Canada was more hospitable. On the day of Foresight’s IPO in 2014, Cline rang the bell on the floor of the New York Stock Exchange, then hopped on his plane and three hours later landed in Nova Scotia to go down into a mothballed mine shaft on the eastern tip of Cape Breton, in a town called Donkin. He was drawn to the huge 12-foot-thick seam and the coal’s high energy content, which at 14,000 British thermal units per ton can be readily turned into high-value coke for steelmaking.
He was also impressed that the highest-risk capital had already been sunk. The Donkin Project was a Hail Mary by the Canadian government to prop up a dying industry; it spent $50 million in the 1980s to bore twin tunnels 2 miles out under the Atlantic Ocean to tap a massive 500 million ton coal bed. By the time the shafts were cut in the late 1980s, benchmark coal prices had dropped (see chart, p. 68). When 26 miners died in a 1992 explosion at Nova Scotia’s Westray mine, it seemed like the end of the industry. But time – and higher commodity prices – heals all wounds. And Donkin was the perfect size for Cline, who bought 75% of it in late 2014 for an estimated $20 million (he’d snap up the remaining 25% the following year).
Since then, 10 of Cline’s old Foresight lieutenants have jumped to Donkin, where they’ve overseen $150 million of investments. That includes a 6,000-hp conveyor system to carry raw coal out of the mine, run it through a cleaning plant and hoist it 100 feet in the air, from which pulverized chunks drop onto jet-black pyramids. In time the conveyors will extend a half-mile to a barge-loading dock. For now front-end loaders scoop coal into trucks that carry it to Panamax-size ships at nearby Sydney. Legendary coal trader Ernie Thrasher is Cline’s partner on the logistics side. He says Donkin’s location, nearly halfway across the Atlantic, makes shipping costs to Rotterdam at least 30% ($5 per ton) less than they would be from central Appalachia. The best coking coal fetches more than $200 a ton today. The simplest way to sum up Cline, according to Thrasher: “He sees value in assets others overlook.”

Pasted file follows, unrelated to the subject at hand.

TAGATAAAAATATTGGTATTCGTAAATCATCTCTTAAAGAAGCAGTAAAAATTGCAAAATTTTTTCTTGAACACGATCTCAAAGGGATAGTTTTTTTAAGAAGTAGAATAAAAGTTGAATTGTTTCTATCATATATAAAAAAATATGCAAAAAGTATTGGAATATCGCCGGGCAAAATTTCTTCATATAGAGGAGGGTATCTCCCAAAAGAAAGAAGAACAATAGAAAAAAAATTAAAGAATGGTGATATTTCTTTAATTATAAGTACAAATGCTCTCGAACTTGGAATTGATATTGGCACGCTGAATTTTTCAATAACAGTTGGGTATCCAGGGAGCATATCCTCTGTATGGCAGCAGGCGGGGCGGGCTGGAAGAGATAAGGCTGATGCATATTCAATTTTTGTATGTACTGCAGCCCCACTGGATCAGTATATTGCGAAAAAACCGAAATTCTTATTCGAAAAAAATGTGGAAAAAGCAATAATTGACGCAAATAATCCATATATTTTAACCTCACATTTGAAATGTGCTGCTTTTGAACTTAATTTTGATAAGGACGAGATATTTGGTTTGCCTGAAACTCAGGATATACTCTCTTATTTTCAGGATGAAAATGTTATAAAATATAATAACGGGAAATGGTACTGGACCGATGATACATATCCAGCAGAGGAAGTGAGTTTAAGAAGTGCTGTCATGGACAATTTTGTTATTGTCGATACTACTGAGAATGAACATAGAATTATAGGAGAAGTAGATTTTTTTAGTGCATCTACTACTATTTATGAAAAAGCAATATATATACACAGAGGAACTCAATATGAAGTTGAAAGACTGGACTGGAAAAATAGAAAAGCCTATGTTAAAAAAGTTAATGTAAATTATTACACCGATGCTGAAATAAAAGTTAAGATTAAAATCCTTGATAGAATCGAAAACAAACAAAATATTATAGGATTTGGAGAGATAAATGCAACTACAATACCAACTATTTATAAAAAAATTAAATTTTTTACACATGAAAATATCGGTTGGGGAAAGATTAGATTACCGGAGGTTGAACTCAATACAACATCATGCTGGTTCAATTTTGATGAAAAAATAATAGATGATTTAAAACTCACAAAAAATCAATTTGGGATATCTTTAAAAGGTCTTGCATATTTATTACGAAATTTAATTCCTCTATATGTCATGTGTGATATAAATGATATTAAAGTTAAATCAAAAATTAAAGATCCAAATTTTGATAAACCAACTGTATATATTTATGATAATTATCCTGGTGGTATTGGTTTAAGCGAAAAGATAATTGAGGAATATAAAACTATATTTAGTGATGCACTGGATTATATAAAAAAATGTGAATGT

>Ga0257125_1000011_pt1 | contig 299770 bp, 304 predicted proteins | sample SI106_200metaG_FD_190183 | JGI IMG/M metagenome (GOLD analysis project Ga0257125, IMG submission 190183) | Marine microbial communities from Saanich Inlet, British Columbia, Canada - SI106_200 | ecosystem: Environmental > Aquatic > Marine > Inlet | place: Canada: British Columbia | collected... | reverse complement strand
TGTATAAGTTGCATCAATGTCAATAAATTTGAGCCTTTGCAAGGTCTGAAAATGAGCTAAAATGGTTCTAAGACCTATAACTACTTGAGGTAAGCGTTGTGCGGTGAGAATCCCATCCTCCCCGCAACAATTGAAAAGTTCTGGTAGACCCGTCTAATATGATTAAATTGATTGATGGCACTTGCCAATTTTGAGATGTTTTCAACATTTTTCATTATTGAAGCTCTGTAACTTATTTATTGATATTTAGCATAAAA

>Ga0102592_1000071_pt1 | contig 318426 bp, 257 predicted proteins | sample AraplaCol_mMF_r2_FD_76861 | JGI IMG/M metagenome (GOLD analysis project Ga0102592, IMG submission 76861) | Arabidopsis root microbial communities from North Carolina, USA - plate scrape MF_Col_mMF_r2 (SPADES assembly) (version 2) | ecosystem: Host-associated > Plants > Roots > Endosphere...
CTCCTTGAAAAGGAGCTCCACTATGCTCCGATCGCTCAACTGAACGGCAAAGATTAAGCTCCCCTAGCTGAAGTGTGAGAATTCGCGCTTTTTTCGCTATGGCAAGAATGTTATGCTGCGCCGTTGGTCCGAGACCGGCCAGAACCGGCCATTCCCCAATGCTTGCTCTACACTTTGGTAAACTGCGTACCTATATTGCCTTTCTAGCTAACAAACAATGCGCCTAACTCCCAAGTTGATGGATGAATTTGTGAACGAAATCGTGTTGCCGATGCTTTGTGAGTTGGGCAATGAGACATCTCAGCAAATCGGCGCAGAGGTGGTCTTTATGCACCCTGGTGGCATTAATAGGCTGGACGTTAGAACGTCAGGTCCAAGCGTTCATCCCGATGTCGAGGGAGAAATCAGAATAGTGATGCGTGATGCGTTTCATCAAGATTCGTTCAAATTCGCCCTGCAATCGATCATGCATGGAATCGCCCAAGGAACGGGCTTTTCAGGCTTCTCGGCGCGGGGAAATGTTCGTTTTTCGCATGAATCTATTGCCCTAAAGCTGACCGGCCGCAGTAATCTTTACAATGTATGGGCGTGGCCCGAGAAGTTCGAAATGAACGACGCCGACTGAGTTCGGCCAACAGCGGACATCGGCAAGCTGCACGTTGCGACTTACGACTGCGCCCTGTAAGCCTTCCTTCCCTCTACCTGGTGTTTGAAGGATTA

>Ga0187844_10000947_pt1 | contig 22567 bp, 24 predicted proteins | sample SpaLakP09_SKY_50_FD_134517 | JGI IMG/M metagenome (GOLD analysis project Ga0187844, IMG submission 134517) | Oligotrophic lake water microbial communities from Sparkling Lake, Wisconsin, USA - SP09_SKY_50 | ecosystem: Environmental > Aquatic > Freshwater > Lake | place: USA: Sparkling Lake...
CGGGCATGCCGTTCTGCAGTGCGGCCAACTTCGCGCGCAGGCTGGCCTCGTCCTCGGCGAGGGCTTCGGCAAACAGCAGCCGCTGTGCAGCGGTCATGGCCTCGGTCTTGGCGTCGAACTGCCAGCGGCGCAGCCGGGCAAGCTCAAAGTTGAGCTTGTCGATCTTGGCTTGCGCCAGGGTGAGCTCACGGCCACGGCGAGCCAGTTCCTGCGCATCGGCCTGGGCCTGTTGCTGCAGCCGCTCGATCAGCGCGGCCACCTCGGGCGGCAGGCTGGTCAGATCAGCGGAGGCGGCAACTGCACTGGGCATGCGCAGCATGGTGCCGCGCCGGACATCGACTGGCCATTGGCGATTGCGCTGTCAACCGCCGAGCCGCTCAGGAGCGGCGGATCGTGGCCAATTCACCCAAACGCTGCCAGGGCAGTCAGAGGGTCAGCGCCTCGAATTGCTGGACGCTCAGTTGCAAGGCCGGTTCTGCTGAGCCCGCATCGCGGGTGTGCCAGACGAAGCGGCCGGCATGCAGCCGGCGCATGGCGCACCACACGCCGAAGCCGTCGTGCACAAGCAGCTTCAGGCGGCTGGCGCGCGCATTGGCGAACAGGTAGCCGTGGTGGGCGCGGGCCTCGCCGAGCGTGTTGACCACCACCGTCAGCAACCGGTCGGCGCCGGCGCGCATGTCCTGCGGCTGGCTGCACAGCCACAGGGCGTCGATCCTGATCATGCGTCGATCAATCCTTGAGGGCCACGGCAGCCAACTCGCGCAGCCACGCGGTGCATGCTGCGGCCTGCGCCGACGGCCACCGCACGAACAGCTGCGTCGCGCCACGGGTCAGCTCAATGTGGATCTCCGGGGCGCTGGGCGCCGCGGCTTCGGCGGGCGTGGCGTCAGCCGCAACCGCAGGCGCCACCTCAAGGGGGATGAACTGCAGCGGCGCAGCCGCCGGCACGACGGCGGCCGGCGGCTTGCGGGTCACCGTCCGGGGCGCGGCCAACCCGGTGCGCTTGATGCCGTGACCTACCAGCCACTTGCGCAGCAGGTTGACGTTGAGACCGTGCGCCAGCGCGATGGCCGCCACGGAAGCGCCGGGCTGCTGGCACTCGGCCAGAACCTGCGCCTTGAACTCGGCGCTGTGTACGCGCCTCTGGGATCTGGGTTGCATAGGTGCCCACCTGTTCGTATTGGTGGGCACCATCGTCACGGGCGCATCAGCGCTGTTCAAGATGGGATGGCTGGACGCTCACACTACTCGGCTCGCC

Environmental opposition in economically depressed Nova Scotia is restrained. “Even those protesting the trucks know the coal is a good thing for the community,” says Paul Carrigan of the Port of Sydney Development Corp. “It’s in our blood.” European settlers mined the first coal here 300 years ago. Through the 1970s mining and steelmaking thrived, employing 20,000 before competition from the likes of China wiped it all out. There’s talk of using some of Donkin’s output to fuel Nova Scotia’s remaining coal plants. With plentiful wind and hydropower, Nova Scotia is well within Canada’s emissions standards.
Even First Nations peoples, like the Mi’kmaq, have been placated with jobs and a royalty on every ton. The mining jobs, paying $100,000 a year, are “an economic lifeline,” says Geoff MacLellan, a rep in the Nova Scotia legislature. But how many jobs will there be? At first, Cline had said 200. But in early November – six weeks after Forbes toured the Donkin site with Cline – the mine laid off 49 of 130 workers. Just a bump at the start of a long road, Cline says. After they did some test drilling for a few months, productivity wasn’t high enough, so they need time to bring in new equipment. Cline is patient. He has no equity partners or outside financing on Donkin. Once the mine is rocking and rolling, within 10 years it could be generating $500 million in annual revenues and putting $100 million in cash into Cline’s pocket. The reserves are vast enough to last for decades.